Michael Young said he hasn’t heard anything yet about a potential trade. And even though Rollins hasn’t been rumored to be traded, he said he would reject any proposals for now.
It was an interesting trip at the very least. It is hard to imagine the Phillies buying in any true capacity before Wednesday’s 4 p.m. deadline (i.e. giving up a top prospect to fill a void in the bullpen or outfield). It wouldn’t make much sense. But I’m just not sure who they can trade to retool for the future. I’m not sure how much value Young has. It sounds like Chase Utley isn’t going anywhere. And while the Phillies would trade Cliff Lee, I wonder what they can get in return. They already traded him once and didn’t get much back.
Papelbon mentioned the Red Sox from 2011. Theo Epstein and Terry Francona both left the organization following a 7-20 finish. They also ditched players like Carl Crawford, Adrian Gonzalez, Josh Beckett and Papelbon. The Red Sox struggled last season, but they are now first in the American League East with the second-best record in baseball. Ruben Amaro Jr. has his work cut out for him, but if he can make the right moves the Phillies could bounce back relatively quickly. But that’s easier said than done, and the last couple years nothing has been easy.
Cole Hamels might be getting his mojo back, which could mean good things for the Phillies going forward. They need good pitching.
A few numbers to consider this fine Wednesday morning:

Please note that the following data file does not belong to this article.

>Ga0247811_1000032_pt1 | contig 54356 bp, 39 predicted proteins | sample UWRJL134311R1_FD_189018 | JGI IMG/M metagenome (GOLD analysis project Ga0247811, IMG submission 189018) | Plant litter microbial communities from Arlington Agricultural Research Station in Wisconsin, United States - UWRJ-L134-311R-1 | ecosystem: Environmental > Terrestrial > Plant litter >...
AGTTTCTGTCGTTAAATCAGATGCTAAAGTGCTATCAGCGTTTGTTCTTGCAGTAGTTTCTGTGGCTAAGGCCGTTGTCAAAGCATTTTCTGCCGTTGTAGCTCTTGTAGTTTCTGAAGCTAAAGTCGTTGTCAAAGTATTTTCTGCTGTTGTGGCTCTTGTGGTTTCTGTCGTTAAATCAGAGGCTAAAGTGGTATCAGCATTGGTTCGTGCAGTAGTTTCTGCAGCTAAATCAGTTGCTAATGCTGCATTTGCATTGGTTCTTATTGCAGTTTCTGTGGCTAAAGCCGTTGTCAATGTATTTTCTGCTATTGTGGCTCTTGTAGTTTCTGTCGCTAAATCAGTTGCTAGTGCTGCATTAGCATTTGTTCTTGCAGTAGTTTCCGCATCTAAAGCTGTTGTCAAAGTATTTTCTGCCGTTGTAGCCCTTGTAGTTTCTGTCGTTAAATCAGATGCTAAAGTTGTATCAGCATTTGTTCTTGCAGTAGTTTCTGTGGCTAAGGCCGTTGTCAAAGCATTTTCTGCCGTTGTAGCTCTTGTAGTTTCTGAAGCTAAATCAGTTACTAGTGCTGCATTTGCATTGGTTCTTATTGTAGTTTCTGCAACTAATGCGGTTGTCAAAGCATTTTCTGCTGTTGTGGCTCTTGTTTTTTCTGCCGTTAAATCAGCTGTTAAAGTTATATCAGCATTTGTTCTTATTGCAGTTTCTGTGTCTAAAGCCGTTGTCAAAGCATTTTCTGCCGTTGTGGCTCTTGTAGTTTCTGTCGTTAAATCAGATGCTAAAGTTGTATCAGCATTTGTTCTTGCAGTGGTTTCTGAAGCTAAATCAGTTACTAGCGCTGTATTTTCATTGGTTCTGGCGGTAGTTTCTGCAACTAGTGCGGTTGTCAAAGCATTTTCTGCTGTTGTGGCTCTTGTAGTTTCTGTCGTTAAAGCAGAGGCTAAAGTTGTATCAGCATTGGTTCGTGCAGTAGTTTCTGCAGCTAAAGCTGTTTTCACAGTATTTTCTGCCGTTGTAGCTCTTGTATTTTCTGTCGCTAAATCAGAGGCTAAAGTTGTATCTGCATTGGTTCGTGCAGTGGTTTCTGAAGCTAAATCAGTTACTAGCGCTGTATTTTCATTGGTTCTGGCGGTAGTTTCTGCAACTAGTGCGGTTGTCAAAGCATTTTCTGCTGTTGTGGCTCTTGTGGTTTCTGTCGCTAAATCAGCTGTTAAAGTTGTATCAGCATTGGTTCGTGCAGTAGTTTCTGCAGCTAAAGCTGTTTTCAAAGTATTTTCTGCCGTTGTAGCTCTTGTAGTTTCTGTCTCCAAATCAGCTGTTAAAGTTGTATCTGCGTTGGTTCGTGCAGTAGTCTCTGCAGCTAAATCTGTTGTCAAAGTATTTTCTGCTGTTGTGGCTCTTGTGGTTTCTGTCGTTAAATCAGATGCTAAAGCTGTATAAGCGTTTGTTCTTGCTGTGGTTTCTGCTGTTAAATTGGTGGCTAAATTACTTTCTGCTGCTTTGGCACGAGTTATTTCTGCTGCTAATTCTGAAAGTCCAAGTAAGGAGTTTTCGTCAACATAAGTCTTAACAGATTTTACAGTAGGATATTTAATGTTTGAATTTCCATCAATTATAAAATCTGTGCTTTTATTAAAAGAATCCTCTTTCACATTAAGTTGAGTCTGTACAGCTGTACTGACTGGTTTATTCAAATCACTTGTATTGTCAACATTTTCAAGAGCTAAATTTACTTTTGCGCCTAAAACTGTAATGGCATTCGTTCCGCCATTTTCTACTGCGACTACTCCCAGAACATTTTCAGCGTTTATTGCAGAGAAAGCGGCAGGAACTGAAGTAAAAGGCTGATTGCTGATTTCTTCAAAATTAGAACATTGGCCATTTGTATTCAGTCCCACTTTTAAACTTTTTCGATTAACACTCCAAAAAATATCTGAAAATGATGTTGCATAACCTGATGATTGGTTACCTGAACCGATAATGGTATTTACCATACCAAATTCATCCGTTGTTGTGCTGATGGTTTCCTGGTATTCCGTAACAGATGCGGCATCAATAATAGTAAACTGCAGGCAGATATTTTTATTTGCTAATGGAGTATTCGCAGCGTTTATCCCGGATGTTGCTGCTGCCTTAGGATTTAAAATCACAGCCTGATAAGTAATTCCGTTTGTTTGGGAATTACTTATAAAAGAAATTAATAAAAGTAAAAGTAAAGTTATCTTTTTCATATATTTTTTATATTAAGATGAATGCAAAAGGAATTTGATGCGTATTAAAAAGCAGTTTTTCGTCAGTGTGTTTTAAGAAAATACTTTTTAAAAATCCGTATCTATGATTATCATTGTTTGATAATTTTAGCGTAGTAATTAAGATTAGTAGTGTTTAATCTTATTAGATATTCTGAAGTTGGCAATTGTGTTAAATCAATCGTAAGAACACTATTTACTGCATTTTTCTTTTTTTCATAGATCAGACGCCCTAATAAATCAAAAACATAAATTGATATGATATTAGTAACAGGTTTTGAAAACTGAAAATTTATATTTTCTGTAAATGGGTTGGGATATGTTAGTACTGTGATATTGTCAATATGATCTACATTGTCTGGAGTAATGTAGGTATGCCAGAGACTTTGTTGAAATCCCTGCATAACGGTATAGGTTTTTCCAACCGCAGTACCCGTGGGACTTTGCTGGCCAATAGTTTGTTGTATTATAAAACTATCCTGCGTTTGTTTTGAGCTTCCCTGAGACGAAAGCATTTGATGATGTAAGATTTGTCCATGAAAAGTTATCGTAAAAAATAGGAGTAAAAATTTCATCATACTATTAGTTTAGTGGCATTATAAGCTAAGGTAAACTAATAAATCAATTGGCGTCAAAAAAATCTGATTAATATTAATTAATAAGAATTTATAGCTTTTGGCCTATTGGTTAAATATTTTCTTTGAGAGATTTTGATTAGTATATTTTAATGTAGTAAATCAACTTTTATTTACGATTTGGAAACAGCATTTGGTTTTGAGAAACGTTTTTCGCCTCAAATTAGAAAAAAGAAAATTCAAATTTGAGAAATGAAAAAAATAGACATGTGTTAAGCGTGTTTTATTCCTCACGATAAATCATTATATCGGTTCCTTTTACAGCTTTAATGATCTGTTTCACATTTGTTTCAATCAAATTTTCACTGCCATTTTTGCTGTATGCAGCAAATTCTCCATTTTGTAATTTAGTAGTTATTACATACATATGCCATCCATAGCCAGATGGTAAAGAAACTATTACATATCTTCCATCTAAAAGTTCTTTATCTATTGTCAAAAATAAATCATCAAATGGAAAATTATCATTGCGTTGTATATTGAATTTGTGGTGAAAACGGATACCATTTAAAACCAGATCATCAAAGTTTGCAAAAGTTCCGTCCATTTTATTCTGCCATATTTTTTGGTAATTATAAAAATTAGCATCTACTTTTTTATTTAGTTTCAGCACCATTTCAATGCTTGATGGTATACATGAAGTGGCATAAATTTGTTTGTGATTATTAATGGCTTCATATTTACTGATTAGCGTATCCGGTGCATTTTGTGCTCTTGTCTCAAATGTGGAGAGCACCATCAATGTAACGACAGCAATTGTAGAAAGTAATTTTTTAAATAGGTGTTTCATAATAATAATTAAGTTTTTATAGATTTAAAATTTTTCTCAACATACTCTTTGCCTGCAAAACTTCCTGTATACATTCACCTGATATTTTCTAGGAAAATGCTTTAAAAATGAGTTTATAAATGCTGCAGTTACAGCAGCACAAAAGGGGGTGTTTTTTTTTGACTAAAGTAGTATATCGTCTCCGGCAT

- The Phillies have won six of their last eight games.
- Since Atlanta started the season 12-1, it is 40-37, while the Phillies are 39-38 and the Nationals are 38-38. The Braves are practically begging somebody to challenge them in the NL East the second half of the season.
- Since the end of May, the Phillies rank seventh in baseball averaging 4.58 runs per game. Since a loss in San Diego on June 24, they are seventh in baseball averaging 5.29 runs per game.
- Ben Revere is hitting .346 since the end of April, which is seventh-best in baseball. He also is hitting .369 with an .871 OPS this season against lefties.
- Following a 0-for-22 slump at the end of May, Michael Young has hit .331 with eight doubles, one triple, four home runs, 15 RBIs and an .844 OPS in his last 33 games.
- Chase Utley‘s .504 slugging percentage is his best mark since a .508 slugging percentage in 2009.
- Delmon Young has hit safely in 13 of his past 14 games. He is hitting .431 with three doubles, one home run, 10 RBIs and a 1.022 OPS in that stretch.
- Domonic Brown cooled a bit in June, hitting .135 with two RBIs in a 10-game stretch. But in 18 games since June 19 he has hit .319 with five doubles, two triples, four homers, 15 RBIs and a .978 OPS. He is hitting .305 with an .816 OPS against lefties, and .343 with a 1.007 OPS in eight games in the cleanup spot.
- Jimmy Rollins is not hitting for any power this season, but he has a .326 batting average and .340 on-base percentage in his last 10 games.
Looking at those numbers you could say the offense is coming alive, which is desperately needed because the pitching staff is 24th in baseball with a 4.33 ERA since June 8. The bullpen is even worse. It has a 5.21 ERA in that stretch, which is 27th. That is why Hamels’ last two starts are encouraging. If he can return to form he can put up a few zeroes, keep the young relievers in the pen and give the Phillies a better chance to win.
If these past few weeks are a sign of something real and not fool’s good then you have to think the Phillies will look to shore up its bullpen in the coming weeks. Of course, at what cost? As encouraging as the offense has been lately, I can’t imagine it would make much sense to part with a legitimate prospect to plug a hole in the bullpen … unless it is a guy the Phillies can keep beyond this season. (Joba Chamberlain? That makes ZERO sense. I mean, none.)